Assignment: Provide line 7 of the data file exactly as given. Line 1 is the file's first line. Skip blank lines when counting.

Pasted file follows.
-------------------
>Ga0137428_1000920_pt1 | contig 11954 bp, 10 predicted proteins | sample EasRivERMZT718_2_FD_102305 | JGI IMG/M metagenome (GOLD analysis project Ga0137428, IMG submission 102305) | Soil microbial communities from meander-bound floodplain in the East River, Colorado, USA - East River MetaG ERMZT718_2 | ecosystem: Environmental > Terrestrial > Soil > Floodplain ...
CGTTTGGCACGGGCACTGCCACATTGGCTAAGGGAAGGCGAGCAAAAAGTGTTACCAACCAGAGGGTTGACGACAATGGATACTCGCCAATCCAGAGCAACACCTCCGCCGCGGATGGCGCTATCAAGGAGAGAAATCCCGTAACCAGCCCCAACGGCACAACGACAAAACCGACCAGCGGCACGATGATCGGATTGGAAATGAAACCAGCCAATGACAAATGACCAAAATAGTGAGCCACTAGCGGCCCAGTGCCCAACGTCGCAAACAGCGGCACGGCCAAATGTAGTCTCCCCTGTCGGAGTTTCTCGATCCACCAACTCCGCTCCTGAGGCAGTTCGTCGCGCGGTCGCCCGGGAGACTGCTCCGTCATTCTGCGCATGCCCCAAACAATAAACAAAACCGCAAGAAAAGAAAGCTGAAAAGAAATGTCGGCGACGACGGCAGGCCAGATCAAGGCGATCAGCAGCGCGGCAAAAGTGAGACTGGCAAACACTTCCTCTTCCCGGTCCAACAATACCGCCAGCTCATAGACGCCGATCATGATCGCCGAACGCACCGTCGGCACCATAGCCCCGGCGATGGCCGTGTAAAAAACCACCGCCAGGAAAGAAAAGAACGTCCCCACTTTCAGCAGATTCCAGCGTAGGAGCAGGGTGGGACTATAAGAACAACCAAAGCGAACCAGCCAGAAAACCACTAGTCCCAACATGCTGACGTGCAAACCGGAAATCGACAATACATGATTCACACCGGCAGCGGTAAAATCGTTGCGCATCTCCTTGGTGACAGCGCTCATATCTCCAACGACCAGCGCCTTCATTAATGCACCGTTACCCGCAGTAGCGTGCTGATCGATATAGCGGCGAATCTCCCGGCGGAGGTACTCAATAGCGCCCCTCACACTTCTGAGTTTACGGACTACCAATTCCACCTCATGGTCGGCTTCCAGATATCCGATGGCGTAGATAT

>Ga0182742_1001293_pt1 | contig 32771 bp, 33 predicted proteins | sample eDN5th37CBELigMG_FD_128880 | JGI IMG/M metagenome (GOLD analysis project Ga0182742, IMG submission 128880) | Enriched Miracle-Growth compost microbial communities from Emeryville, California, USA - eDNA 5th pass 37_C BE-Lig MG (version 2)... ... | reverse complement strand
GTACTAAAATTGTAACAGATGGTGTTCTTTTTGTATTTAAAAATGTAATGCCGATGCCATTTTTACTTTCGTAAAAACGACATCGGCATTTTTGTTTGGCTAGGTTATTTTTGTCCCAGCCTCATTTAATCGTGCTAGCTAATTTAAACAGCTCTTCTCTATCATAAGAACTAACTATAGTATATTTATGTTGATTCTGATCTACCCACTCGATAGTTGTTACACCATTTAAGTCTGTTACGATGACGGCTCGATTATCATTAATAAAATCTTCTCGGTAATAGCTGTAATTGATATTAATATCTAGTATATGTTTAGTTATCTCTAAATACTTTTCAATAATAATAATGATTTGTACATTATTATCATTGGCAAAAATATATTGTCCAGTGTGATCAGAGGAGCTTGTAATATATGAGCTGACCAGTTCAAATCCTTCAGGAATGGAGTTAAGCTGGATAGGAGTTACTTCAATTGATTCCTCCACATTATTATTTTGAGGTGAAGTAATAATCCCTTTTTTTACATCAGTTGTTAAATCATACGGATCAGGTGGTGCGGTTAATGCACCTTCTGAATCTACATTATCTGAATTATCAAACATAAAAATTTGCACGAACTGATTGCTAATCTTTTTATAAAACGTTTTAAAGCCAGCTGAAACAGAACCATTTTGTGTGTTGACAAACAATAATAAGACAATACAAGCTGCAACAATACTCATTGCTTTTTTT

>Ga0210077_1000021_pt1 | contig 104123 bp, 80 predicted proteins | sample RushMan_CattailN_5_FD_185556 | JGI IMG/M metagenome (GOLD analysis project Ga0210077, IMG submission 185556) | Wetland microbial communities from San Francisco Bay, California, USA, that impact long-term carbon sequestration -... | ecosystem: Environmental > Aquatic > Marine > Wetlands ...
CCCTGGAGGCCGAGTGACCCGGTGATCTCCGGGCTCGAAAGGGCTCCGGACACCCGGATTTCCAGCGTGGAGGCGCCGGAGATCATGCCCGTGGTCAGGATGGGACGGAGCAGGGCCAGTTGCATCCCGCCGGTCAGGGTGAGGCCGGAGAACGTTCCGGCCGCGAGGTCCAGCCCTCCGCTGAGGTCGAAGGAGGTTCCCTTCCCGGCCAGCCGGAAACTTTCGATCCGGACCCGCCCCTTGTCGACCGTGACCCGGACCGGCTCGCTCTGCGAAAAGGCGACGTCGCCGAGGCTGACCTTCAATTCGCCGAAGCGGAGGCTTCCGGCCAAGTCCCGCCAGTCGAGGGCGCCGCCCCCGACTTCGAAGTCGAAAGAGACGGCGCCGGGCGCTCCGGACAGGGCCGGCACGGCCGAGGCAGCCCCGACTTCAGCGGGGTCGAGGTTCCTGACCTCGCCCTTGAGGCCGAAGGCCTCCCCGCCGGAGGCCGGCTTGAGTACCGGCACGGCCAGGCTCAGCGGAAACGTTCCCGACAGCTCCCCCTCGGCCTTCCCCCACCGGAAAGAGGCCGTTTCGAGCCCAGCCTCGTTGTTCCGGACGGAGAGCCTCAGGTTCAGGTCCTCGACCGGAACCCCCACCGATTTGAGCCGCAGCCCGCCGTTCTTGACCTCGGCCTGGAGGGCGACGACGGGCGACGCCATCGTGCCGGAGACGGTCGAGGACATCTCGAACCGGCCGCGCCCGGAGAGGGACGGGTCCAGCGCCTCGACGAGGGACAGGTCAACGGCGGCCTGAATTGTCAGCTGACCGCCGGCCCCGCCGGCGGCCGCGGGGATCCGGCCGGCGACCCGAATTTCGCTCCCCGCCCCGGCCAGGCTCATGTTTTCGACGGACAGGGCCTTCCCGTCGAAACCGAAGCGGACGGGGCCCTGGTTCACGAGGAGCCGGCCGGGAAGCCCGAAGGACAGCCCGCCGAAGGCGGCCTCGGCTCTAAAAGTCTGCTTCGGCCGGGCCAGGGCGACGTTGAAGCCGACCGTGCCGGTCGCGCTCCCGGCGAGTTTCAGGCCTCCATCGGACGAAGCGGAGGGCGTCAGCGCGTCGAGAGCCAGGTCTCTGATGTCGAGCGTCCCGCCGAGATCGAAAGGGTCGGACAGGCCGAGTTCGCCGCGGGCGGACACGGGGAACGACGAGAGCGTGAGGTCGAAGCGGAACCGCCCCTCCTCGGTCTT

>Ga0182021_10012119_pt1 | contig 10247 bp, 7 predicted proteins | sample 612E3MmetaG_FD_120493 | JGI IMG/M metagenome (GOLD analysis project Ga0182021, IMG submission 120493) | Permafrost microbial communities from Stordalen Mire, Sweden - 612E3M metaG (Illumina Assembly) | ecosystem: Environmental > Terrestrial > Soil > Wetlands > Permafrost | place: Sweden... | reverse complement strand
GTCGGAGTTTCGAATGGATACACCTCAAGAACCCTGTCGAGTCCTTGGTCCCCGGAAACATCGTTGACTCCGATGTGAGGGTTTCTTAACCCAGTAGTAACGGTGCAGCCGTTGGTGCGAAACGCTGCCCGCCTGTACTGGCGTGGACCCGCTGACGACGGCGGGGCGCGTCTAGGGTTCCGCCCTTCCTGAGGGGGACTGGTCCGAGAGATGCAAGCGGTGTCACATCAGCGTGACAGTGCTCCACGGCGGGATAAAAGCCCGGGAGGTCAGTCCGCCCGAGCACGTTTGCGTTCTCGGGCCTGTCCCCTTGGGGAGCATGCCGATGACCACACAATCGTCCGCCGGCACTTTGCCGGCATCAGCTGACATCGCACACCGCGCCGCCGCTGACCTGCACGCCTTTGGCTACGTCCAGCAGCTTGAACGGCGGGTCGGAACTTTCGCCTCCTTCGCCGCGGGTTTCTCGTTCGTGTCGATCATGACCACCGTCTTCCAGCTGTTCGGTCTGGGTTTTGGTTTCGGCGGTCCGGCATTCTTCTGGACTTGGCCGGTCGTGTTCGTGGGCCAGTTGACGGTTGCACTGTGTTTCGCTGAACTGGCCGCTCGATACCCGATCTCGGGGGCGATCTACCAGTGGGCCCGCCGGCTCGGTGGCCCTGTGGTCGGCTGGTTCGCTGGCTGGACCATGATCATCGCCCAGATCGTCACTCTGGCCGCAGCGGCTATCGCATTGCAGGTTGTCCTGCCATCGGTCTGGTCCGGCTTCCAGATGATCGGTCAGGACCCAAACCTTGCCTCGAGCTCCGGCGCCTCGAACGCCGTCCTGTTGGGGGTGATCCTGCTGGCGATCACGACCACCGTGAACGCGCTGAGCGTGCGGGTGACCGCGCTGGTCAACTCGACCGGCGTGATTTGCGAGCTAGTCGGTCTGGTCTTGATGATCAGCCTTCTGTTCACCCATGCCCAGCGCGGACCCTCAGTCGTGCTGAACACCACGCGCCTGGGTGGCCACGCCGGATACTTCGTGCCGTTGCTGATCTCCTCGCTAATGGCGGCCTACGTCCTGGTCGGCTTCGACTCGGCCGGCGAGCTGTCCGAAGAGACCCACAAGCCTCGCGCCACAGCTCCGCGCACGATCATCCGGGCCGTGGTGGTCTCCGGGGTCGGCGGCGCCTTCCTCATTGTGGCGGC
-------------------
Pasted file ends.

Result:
>Ga0182021_10012119_pt1 | contig 10247 bp, 7 predicted proteins | sample 612E3MmetaG_FD_120493 | JGI IMG/M metagenome (GOLD analysis project Ga0182021, IMG submission 120493) | Permafrost microbial communities from Stordalen Mire, Sweden - 612E3M metaG (Illumina Assembly) | ecosystem: Environmental > Terrestrial > Soil > Wetlands > Permafrost | place: Sweden... | reverse complement strand